Question: The U.S. Forest Service is equipping its rangers' cars with old panty hose to be used as emergency fan belts. I have enclosed a newsletter about it, but they don't explain just how you do this. Would you please explain?--G.H.
Answer: You are correct that the rangers at Washington's Mt. St. Helens are carrying around a few pair of old panty hose to be used as emergency fan belts. They claim that it works, but I'd really have to see it to believe it.
According to their procedure, you twist one or two panty hose into a long cord and carefully thread it around the pulleys on the engine and the water pump. You pull tight and then knot it. You will also want to carefully trim off any excess so you don't have loose fabric inside the engine.
You probably don't want to attempt this makeshift repair on an auto air-conditioner compressor, because the loads are so high. It probably works better on pulley systems in which the engine has several belts, rather than a single serpentine belt that serves the water pump, the power-steering pump and the alternator.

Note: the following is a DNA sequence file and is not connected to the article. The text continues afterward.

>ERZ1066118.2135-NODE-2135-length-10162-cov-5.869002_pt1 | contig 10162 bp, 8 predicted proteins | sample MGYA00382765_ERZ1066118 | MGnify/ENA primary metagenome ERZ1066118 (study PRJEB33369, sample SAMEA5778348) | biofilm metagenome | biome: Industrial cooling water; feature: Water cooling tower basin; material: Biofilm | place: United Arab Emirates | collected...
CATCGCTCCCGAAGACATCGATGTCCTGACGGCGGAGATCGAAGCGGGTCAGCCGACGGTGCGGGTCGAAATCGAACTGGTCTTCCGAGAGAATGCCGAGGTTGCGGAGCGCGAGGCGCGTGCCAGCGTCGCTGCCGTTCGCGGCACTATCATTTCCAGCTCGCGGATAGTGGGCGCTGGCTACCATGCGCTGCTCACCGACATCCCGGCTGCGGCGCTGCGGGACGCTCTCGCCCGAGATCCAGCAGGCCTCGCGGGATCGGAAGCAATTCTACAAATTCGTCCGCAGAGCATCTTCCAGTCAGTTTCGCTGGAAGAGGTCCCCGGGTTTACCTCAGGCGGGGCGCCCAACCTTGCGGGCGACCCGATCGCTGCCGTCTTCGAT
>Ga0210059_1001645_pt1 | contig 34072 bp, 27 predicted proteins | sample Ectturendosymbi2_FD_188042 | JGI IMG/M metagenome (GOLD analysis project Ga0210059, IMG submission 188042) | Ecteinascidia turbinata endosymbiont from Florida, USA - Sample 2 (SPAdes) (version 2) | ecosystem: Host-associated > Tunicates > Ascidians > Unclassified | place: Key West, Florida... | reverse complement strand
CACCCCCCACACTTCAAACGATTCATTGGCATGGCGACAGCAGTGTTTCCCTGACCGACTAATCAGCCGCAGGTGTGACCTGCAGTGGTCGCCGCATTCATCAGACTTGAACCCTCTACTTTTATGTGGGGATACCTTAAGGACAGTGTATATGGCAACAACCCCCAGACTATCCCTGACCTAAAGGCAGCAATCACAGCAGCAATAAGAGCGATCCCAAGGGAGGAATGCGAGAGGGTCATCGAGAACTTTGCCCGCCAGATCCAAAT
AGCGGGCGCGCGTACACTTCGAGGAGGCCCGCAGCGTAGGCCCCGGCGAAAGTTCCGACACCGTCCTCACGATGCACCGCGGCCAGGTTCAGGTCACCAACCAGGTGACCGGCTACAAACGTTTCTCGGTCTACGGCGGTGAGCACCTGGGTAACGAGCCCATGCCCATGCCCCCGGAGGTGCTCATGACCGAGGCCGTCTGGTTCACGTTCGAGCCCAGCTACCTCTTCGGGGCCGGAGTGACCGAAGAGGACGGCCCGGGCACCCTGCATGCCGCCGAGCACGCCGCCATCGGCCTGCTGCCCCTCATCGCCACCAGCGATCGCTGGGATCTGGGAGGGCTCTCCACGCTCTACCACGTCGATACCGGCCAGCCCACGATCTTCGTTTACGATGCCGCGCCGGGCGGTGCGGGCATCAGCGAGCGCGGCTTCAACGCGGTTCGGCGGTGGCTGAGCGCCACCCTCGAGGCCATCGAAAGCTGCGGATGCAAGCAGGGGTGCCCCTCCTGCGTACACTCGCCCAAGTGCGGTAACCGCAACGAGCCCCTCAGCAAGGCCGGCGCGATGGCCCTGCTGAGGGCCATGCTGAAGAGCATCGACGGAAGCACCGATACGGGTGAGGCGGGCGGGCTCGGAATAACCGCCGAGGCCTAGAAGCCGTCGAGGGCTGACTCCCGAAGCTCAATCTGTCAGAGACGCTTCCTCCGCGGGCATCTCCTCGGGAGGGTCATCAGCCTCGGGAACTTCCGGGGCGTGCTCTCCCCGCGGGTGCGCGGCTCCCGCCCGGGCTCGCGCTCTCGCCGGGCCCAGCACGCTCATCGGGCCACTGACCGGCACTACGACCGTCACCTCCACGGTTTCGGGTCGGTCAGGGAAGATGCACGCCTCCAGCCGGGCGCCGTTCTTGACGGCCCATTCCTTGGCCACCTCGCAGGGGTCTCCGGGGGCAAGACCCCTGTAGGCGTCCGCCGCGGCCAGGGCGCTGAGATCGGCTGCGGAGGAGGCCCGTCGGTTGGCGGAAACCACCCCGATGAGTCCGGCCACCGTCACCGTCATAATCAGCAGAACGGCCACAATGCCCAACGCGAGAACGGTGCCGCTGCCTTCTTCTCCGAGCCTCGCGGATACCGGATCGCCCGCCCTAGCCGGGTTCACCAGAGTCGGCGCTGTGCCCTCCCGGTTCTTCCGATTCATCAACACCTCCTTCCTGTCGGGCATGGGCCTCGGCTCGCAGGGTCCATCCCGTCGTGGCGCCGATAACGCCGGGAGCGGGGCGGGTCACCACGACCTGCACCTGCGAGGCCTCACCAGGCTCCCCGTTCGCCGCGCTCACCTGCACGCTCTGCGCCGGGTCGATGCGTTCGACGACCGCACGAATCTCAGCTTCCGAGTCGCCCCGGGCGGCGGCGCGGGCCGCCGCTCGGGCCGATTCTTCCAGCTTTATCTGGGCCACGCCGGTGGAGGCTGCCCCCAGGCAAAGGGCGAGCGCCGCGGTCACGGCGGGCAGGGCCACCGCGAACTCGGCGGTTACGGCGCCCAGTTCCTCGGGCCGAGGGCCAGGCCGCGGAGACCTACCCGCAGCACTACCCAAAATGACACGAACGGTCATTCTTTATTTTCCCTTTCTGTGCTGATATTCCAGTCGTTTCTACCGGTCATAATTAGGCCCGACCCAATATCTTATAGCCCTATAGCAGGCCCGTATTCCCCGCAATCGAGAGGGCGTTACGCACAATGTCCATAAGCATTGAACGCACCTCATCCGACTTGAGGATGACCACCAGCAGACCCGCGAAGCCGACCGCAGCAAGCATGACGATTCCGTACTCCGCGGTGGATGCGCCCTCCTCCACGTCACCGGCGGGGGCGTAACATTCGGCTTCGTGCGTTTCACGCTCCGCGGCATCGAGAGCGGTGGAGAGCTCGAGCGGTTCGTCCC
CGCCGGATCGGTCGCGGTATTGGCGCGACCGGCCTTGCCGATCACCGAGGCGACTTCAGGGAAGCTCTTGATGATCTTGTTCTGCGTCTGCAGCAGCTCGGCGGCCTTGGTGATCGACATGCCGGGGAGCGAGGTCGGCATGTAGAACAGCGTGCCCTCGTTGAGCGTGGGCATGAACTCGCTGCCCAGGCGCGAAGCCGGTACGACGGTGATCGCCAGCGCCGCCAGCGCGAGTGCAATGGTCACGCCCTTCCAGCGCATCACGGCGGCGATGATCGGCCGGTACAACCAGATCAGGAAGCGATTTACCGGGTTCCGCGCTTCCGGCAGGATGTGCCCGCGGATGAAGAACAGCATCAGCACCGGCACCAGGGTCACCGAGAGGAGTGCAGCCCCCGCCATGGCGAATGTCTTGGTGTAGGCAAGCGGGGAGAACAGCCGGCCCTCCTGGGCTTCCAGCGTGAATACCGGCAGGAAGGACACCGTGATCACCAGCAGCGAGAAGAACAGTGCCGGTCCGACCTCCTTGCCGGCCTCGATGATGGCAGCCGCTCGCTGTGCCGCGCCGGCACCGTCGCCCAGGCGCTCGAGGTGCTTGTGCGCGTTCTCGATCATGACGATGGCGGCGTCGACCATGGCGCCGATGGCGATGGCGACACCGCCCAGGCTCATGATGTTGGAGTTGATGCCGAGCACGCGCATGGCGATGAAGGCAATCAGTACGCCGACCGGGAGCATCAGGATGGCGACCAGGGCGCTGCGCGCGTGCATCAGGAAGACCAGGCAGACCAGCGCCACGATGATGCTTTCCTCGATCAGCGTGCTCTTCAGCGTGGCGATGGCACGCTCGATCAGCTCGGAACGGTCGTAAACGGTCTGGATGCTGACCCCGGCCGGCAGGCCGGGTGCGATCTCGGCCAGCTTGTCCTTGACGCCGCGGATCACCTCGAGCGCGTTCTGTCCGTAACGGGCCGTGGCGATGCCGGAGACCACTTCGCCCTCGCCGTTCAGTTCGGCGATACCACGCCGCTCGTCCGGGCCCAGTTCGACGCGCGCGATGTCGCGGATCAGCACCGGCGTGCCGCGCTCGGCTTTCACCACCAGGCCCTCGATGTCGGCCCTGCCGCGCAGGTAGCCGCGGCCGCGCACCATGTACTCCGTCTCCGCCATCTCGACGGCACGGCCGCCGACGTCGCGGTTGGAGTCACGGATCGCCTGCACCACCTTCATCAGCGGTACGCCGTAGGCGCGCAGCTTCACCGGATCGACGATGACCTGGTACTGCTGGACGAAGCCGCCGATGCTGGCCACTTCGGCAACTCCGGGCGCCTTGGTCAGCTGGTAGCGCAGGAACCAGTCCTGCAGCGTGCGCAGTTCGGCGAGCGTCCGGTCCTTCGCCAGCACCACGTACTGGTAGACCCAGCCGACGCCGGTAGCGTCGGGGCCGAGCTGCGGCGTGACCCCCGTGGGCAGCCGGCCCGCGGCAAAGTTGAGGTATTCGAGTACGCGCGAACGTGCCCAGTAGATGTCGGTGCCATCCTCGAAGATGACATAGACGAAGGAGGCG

I would have suspected that the panty hose would quickly jump out of the track of the pulley. But rangers at the Forest Service swear that it works well enough to get a stranded motorist a few miles to a service station. The only problem the rangers say they have is finding enough old panty hose.
Q: I recently ran across a product at my marine dealer that seems to be useful, and I thought your readers might be interested in it. Boeshield T-9 was developed by Boeing Co. for use inside aircraft structures. It penetrates well, displaces moisture and seems to last forever.
A: That particular product is one of several industrial-grade lubricants that works far better than the lubricant sprays that are widely available at hardware stores. I won't mention any names, but some of these lubricating sprays for moving parts are not very effective. They often lack the lubricating properties of an oil or grease.